Jason Moran, “In My Mind: Monk at Town Hall 1959”

Jordan Hall, New England Conservatory, Boston, February 2, 2012

Pianist and composer Jason Moran presented his program “In My Mind” at New England Conservatory, where Moran has been on the faculty since 2010. “In My Mind” centers on the 1959 Thelonious Monk concert at New York’s Town Hall, where Monk performed his compositions with the ten-piece Thelonious Monk Orchestra, using arrangements by composer Hall Overton.

Rather than recreate the Town Hall performance, Moran has reworked and repurposed its music to reflect the influence of Monk and his music on Moran and the rest of the jazz world. “In My Mind” incorporates additional musical material, spoken and written words, and visual material produced by video artist David Dempewolf. Moran has presented the program in a number of cities since 2007, following a similar format with some variations. In 2009, Moran presented “In My Mind” at Town Hall to commemorate the fiftieth anniversary of the concert.

At the 1959 Town Hall concert (recorded by Orrin Keepnews for Riverside), Monk’s presence was central. As the orchestra cycled through choruses of his compositions, Monk’s carefully sculpted solos punctuated and opposed the steady groove of the rhythm section, and there were also plenty of solos by other players. The orchestration (the word favored by Overton) served largely to display the melody with instrumental timbre and color, as well as occasionally play melodic phrases in the background of solos and a composed unison “solo” that included Monk-like passage.

With “In My Mind” Moran does not take the role of the headline performer as much as the leader of an exploratory mission to a musical world of the past, where he and his group examine that world and how it may influence today’s music. As in the original concert, each number starts with the pianist playing the head. On piano, Moran tends to start with a sound that evokes (but doesn’t imitate) Monk’s and then to move to his own style, more fluid and elaborative.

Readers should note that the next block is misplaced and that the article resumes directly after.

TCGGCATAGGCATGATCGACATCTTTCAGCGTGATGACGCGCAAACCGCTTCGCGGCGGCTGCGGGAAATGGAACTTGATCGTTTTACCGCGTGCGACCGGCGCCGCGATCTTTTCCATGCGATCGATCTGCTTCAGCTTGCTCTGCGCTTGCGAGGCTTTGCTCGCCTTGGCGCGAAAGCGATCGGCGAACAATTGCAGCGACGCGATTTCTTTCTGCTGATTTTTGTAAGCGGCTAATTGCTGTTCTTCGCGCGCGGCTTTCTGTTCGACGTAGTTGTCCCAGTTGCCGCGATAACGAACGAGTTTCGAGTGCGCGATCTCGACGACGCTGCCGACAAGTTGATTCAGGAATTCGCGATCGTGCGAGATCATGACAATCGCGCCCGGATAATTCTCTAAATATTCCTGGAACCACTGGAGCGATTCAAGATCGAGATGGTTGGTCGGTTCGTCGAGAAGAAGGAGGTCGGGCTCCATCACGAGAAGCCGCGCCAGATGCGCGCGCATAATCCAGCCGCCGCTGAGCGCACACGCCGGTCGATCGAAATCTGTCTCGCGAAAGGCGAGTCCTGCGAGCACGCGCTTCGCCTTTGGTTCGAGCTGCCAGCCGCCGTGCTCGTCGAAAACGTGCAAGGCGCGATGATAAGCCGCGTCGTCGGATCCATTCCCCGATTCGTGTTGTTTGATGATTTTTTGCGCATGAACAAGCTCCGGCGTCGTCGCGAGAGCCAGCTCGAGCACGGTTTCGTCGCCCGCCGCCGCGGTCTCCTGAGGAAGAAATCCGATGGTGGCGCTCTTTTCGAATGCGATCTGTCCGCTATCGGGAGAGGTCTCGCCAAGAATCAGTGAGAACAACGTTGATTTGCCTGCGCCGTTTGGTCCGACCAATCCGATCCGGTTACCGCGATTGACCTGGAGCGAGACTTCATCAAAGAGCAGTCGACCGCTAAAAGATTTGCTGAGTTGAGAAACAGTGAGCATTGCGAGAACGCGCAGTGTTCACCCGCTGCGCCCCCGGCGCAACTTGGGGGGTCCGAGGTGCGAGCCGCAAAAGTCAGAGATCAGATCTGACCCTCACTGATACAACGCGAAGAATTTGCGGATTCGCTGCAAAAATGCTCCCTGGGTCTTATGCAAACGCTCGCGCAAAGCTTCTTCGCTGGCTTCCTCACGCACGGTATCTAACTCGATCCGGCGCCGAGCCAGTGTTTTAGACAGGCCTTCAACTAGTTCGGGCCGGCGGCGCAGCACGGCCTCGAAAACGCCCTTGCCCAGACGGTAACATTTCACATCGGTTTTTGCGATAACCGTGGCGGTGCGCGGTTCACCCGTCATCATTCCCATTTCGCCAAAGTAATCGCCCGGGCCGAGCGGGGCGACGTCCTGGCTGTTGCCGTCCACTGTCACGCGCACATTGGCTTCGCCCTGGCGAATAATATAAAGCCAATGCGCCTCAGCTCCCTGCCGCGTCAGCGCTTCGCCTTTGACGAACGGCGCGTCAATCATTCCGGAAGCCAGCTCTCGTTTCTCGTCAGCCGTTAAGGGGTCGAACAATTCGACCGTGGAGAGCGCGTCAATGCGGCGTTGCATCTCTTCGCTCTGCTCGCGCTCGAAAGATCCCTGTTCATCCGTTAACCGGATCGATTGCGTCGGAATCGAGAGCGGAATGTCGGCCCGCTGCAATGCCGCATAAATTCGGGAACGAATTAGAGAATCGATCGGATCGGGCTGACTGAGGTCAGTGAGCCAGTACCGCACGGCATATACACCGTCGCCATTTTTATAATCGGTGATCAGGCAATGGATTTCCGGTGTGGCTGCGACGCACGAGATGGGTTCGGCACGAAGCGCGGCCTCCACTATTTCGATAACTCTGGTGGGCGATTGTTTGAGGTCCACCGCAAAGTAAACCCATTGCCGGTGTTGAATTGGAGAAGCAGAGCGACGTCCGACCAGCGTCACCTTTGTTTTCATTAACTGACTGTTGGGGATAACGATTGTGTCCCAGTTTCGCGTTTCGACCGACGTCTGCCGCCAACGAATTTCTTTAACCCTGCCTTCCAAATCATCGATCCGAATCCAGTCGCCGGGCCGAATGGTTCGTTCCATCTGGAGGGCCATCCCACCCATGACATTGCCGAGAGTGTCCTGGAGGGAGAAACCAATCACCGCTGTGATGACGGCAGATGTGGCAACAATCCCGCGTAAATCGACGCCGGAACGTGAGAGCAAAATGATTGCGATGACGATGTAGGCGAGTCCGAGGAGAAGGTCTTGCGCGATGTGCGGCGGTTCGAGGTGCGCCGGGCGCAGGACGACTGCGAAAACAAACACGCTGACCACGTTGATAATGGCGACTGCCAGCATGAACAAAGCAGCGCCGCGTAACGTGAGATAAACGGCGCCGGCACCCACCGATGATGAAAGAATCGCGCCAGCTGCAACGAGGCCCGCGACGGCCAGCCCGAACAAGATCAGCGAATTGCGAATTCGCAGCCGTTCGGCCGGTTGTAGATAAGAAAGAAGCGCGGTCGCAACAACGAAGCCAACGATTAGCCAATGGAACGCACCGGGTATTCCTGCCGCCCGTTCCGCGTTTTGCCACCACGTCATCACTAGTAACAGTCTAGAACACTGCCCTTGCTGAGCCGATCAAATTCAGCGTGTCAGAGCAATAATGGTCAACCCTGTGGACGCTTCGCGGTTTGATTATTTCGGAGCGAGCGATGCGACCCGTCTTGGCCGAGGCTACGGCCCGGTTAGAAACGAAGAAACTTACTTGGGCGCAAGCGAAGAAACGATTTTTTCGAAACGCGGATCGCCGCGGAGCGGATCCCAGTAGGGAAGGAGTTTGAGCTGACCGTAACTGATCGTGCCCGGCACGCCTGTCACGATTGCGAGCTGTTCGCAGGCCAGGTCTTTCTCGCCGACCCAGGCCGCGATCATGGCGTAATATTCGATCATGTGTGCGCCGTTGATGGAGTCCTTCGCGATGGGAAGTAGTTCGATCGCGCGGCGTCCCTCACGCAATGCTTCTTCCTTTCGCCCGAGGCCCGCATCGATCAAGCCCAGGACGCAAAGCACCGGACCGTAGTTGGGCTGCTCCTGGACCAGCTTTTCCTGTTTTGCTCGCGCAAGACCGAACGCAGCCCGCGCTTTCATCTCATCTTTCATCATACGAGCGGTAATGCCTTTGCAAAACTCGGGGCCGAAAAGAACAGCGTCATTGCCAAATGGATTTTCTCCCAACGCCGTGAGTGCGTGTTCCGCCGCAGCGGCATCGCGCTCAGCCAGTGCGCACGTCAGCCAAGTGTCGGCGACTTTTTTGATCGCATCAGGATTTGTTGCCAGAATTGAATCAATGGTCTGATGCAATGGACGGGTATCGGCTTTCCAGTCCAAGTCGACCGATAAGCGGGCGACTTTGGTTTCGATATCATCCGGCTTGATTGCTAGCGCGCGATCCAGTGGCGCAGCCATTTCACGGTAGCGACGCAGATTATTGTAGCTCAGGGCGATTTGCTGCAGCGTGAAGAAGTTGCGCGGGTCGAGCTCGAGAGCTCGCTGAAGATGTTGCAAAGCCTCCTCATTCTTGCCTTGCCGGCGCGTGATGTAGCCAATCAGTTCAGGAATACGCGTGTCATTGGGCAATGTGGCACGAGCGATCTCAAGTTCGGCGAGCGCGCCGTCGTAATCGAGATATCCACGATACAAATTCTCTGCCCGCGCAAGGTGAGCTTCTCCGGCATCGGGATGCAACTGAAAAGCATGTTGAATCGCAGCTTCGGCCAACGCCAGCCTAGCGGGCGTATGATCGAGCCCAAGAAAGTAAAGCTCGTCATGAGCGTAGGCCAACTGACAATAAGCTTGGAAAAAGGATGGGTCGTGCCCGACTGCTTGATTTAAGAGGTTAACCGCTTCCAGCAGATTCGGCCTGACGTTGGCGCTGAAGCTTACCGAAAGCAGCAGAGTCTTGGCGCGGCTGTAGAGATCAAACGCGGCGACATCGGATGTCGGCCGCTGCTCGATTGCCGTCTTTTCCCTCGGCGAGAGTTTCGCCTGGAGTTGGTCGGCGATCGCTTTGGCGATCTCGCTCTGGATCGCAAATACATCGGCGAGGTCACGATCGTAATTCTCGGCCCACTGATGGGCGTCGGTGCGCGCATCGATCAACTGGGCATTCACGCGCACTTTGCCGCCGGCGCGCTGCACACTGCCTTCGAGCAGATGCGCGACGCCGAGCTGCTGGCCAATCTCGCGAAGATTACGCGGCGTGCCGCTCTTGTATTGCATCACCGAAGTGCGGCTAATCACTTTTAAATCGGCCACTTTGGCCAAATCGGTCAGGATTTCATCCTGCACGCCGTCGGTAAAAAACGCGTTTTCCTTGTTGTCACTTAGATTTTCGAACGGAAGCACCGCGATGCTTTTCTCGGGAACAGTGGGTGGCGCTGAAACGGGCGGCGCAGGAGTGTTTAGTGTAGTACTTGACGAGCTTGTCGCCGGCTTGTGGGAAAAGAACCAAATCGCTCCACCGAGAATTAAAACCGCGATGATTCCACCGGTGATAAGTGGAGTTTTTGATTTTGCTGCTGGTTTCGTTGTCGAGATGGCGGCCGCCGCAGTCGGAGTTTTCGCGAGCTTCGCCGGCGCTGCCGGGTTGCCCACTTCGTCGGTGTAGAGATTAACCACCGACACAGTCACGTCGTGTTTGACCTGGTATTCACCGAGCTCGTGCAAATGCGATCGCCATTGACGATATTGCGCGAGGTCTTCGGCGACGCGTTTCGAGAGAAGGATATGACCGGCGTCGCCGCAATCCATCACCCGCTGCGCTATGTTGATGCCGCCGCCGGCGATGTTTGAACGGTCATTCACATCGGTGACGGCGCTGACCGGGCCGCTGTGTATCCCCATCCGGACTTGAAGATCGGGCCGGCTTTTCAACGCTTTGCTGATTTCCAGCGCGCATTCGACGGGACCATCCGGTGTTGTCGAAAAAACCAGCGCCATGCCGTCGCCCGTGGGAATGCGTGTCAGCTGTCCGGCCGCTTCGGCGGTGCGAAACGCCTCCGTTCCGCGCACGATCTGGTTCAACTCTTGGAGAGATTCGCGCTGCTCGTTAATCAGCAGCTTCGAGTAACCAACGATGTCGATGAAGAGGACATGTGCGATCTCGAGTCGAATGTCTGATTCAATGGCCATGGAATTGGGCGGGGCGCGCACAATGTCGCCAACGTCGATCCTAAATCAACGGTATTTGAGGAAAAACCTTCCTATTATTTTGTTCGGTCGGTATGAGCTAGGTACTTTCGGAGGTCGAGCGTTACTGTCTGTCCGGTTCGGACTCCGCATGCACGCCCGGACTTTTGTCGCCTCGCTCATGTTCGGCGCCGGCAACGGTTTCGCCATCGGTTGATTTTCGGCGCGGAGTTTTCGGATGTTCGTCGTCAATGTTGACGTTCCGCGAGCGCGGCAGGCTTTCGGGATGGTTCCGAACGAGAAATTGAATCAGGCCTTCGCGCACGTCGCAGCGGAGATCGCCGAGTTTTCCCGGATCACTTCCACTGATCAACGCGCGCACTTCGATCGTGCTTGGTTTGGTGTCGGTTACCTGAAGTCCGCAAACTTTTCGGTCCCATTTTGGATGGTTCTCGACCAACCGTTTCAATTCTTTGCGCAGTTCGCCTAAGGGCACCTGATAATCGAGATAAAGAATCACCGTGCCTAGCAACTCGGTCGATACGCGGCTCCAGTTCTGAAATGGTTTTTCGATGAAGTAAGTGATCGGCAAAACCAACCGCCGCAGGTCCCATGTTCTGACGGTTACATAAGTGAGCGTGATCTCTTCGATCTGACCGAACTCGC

Solos are much less prominent in Moran’s arrangements, which give the players opportunities to express themselves through group improvisation and free playing. Moran has also expanded on the original arrangements to use repetitions and rhythmic variation to emphasize or reframe phrases. At base, the sound of the rhythm section is different from that of 1959, with the drummer in particular playing a more prominent and complex role.

Moran and his regular trio players, drummer Nasheet Waits and bassist Tarus Mateen, were joined by New England Conservatory students Kai Sandoval on trumpet, Jon Kenney on trombone, Cale Israel on bass trombone, Andrew Halchak on alto sax, and Carlos Fernandez on tenor sax. The piano sat nearly perpendicular to the stage, with Moran facing the drummer on a raised platform and the other players on either side. After the three video screens (a large one above the stage and a smaller on each side) showed TV footage contemporaneous with the Town Hall concert, Moran wore earphones as he sat at the piano, “rehearsing” fragments of Monk’s music. Then, taking off the phones, he led the entire group in an energetic run of the Monk piece “Thelonious,” which served to announce the intense focus of all the musicians.

During “Friday the 13th,” the screens showed photos of Monk and other musicians (and street scenes through the window), taken by renowned photographer W. Eugene Smith at the jazz loft where the Town Hall concert was conceived and rehearsed. Moran occasionally brought the song’s persistent descending bass line to the fore by letting the whole group play it. Waits took a brief outstanding solo with triplets on toms and bass drum. In a Moran-originated segment, he played a montuno pattern under Sandoval’s well crafted trumpet solo. After bringing back the original groove, Moran led the group in a well-controlled crescendo and accelerando.